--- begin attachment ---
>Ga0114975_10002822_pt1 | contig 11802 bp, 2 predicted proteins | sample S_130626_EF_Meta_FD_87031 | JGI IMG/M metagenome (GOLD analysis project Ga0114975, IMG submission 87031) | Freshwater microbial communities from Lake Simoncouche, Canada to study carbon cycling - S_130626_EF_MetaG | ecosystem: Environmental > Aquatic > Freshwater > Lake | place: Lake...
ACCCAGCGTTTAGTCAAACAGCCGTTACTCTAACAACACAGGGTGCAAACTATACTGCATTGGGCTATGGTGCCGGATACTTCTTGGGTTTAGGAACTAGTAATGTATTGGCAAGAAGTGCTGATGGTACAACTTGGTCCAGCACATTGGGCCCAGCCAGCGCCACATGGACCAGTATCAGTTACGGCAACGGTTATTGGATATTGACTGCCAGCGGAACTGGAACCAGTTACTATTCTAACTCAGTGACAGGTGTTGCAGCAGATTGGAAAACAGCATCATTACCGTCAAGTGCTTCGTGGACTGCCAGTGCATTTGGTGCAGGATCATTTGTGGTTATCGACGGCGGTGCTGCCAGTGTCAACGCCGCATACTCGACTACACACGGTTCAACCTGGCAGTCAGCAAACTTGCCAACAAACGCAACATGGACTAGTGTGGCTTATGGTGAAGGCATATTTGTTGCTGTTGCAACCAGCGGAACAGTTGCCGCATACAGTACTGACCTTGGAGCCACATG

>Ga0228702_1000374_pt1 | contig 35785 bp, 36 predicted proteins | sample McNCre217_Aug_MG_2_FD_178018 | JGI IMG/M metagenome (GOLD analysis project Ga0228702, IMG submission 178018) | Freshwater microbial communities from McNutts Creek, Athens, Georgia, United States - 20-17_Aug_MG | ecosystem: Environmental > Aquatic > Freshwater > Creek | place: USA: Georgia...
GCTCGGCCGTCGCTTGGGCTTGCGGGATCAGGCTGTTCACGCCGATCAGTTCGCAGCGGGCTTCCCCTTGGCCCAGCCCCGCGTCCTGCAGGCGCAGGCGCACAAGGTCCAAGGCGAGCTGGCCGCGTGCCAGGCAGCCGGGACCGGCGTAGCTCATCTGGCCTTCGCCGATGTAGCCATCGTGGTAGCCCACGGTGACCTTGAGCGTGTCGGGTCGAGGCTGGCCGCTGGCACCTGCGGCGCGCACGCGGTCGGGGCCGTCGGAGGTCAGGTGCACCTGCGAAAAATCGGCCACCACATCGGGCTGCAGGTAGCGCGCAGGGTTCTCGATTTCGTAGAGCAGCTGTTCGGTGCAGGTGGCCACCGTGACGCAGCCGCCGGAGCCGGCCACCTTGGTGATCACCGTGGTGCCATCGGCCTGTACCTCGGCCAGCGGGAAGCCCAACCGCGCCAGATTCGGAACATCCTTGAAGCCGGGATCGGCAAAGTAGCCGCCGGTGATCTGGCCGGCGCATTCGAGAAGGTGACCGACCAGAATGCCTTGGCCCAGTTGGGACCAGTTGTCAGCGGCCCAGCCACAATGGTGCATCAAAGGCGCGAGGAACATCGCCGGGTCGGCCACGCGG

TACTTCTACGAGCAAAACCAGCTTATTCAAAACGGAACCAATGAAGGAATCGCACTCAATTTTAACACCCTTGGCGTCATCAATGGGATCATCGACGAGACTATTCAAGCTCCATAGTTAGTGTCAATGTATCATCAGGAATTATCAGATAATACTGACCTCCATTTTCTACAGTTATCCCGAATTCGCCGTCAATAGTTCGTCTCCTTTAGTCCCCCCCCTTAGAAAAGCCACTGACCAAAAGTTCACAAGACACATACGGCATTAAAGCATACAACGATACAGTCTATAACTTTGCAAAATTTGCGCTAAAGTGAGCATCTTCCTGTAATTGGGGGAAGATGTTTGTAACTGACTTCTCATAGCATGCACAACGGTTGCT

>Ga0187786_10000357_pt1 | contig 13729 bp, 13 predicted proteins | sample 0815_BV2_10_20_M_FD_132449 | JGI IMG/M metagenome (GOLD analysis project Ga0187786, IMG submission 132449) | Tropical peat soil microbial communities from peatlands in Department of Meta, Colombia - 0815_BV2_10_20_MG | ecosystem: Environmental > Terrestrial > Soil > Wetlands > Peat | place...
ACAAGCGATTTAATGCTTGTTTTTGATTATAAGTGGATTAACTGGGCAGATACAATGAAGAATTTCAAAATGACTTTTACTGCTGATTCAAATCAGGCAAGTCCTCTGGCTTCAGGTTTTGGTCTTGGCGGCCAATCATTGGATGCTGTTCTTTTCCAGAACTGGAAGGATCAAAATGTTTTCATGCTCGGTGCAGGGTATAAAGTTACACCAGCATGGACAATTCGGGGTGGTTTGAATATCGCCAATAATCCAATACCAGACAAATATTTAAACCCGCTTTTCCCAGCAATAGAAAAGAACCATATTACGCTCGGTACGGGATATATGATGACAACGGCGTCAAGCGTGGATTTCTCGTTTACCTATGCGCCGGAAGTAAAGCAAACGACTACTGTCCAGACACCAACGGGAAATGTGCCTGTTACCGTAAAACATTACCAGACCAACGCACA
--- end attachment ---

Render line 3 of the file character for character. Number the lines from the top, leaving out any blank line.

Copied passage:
>Ga0228702_1000374_pt1 | contig 35785 bp, 36 predicted proteins | sample McNCre217_Aug_MG_2_FD_178018 | JGI IMG/M metagenome (GOLD analysis project Ga0228702, IMG submission 178018) | Freshwater microbial communities from McNutts Creek, Athens, Georgia, United States - 20-17_Aug_MG | ecosystem: Environmental > Aquatic > Freshwater > Creek | place: USA: Georgia...